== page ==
Debate Dives Into the Issues

Angelique Arintok/Fourth Estate

George Mason Democrats and College Republicans discuss the midterms


George Mason College Republicans (CRs) and George Mason Democrats (GMU Dems) went head-to-head in a civilized debate on Nov. 1 to discuss prominent issues ahead of the midterm elections.

The event, “First of All We Vote,” was hosted by Student Government, Alpha Phi Alpha Fraternity, Inc. and Mason Votes as a way for students to hear about issues affecting the midterm in a bipartisan manner.

“In this election, all 435 seats in the House of Representatives are up for grabs and a third of the senate is on the ballot,” said Erica Kelly, an intern for GMU Dems, during opening statements.

“When you cast your vote on Nov. 6, you are deciding who will have control of your national legislature and who sits on the Supreme Court or who has access to affordable healthcare,” Kelly said.

Moderators for the debate included members of Alpha Phi Alpha and one representative from Student Government, all of whom encouraged a civil debate.

“Student Government represents the student body, and if everybody sees Student Government supporting bipartisan debates and encouraging people to vote, then maybe that will persuade them to vote,” said Cassidy Whitehurst, a freshman student senator.

Debate topics included gun rights, healthcare, immigration and education.

GMU Dems argued that public higher education should be free and one of the best forms of education offered. They also cited the bill S.2737, which was introduced by Sen. Tim Kaine. The bill is intended to provide for the training of career and technical education teachers.

Angelique Arintok/Fourth Estate

The CRs countered that education can be offered in many forms, such as homeschooling, private education or public education, and that different styles can be beneficial to different students. They agreed with the Dems that more funding should go towards technical education, and said that higher education is not meant for everyone.

The issue of white supremacy came up, primarily directed at the CRs.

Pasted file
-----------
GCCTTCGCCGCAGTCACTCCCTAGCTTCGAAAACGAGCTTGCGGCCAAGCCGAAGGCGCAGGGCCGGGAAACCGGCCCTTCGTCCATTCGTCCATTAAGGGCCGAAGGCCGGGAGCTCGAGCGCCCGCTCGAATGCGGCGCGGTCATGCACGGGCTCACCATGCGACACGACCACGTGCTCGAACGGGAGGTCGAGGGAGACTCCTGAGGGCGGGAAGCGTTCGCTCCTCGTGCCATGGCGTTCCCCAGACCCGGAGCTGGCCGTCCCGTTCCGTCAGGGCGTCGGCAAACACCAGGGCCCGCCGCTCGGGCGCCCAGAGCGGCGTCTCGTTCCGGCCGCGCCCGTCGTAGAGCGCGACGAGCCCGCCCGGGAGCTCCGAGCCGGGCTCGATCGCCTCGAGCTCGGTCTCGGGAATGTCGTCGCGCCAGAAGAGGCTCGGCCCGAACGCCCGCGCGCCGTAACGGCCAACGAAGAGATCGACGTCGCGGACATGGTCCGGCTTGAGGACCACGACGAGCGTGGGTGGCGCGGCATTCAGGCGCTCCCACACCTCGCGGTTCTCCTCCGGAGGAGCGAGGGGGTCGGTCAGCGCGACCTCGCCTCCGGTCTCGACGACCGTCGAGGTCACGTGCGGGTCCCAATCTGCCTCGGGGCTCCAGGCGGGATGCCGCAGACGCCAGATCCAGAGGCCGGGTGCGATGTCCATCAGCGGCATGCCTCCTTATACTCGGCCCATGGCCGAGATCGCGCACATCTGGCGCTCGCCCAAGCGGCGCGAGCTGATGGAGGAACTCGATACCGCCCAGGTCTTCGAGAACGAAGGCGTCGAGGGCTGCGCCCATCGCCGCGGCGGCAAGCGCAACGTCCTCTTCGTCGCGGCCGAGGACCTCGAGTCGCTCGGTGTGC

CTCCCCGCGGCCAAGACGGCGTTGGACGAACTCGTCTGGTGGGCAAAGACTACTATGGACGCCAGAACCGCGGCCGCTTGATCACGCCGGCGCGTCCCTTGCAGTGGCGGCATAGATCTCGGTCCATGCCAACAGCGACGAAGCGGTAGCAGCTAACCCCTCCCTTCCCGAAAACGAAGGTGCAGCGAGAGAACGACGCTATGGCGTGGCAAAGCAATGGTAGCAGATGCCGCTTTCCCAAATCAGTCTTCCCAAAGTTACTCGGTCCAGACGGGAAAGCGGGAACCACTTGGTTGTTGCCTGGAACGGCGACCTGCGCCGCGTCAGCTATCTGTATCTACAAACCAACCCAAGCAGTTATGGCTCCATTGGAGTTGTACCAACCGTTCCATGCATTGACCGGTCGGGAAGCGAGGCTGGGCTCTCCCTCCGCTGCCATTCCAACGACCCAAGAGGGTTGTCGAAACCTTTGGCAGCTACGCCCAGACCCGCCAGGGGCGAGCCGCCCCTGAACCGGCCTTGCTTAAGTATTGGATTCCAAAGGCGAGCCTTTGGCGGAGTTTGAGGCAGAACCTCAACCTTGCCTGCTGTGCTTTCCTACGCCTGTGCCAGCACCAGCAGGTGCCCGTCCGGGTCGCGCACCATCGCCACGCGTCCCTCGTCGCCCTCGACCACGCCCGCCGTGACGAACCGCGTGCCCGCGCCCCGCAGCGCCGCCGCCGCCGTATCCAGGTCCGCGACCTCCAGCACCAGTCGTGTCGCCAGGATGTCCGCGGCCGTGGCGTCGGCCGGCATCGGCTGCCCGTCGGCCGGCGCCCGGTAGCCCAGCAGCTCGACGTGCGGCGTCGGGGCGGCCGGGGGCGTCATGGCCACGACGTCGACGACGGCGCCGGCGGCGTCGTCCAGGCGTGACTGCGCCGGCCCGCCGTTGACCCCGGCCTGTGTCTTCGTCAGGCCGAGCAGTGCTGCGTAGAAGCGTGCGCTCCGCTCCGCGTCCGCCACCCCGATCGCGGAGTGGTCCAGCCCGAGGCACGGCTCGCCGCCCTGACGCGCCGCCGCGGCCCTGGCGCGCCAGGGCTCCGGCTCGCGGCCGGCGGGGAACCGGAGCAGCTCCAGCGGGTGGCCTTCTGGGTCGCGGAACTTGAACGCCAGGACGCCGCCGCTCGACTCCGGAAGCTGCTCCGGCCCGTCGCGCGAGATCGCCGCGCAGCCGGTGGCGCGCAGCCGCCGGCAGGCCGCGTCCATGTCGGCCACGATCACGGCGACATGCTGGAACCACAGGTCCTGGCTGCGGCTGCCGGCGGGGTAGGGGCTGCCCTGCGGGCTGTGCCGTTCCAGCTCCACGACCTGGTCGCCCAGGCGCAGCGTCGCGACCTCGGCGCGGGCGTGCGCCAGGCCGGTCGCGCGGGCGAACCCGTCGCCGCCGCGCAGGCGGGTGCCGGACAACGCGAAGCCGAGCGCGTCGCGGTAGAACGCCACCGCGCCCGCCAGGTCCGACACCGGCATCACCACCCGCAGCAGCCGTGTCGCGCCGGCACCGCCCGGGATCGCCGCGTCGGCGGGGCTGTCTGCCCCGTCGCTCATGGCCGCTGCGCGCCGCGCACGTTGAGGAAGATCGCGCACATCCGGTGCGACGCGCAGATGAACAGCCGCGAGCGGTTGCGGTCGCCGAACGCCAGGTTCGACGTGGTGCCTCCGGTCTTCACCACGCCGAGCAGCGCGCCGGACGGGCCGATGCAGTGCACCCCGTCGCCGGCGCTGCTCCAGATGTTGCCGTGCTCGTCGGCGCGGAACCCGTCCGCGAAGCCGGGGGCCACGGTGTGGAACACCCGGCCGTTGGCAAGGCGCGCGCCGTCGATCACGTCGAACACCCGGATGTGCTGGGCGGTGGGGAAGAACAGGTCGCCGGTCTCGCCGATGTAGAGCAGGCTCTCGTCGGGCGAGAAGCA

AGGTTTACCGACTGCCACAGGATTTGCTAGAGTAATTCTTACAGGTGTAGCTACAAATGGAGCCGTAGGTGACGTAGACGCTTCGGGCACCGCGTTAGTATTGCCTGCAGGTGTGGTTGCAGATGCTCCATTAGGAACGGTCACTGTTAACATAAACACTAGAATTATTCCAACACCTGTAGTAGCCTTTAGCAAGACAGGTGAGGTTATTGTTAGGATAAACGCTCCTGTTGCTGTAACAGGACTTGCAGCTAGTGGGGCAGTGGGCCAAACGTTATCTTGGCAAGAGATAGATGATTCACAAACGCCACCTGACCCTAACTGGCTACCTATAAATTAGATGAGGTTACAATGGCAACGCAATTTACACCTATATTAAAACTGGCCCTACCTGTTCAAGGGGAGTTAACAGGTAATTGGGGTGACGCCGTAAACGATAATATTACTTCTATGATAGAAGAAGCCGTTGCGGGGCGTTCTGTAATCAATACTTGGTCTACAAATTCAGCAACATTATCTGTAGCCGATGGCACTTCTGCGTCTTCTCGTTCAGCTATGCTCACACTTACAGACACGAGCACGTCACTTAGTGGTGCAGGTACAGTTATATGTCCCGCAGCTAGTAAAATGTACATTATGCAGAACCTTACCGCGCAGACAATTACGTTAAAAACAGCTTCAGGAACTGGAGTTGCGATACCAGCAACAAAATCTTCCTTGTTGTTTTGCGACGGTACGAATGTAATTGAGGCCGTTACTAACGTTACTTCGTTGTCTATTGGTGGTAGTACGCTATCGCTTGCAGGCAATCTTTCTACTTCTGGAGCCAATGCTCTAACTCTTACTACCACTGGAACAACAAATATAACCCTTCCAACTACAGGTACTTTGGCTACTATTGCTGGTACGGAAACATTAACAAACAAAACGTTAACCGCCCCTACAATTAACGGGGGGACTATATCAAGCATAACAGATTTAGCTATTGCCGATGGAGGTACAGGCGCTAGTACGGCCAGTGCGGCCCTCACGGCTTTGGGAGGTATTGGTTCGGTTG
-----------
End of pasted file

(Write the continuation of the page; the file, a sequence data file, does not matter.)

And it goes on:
“Republicans as a whole denounce white supremacy, and I think that it’s difficult to [put] those types of comments on us as Republicans, because that is not how we feel as a party,” said Leah Hoffman, a member of CRs.

The issue of immigration was another popular subject. CRs discussed the importance of legal immigration and fixing current immigration policies in the U.S. rather than endorsing illegal immigration.

Ian Waite, a member of CRs, explained that legal immigration provides a vetting process in which the government can conduct background checks and understand better who is attempting to enter the country.

CRs also mentioned a compromise bill related to immigration that Republicans drafted this summer, which included funding for the Deferred Action for Childhood Arrivals act that was shot down by senate Democrats.

Angelique Arintok/Fourth Estate

GMU Dems framed illegal immigration in a more open tone, focusing on how many of those coming in illegally are seeking asylum. Kelly mentioned the low crime rates in the city of El Paso to argue that illegal immigrants do not negatively affect amounts of illegal activity.

Near the end of the night, both sides were asked to name one issue that they thought deserved bipartisan agreement. CRs said immigration, while GMU Dems said gun rights.

In their closing remarks, both the CRs and GMU Dems urged all audience members to vote on Nov. 6 in the 2018 midterm elections, no matter whom they planned to support.

“It’s our civic duty,” said Eileen Anderson, a freshman at Mason. “If we want to make a change, then we have to do something about it. Many people think our vote doesn’t matter, but it does. There have been races that have come down to the final few votes.”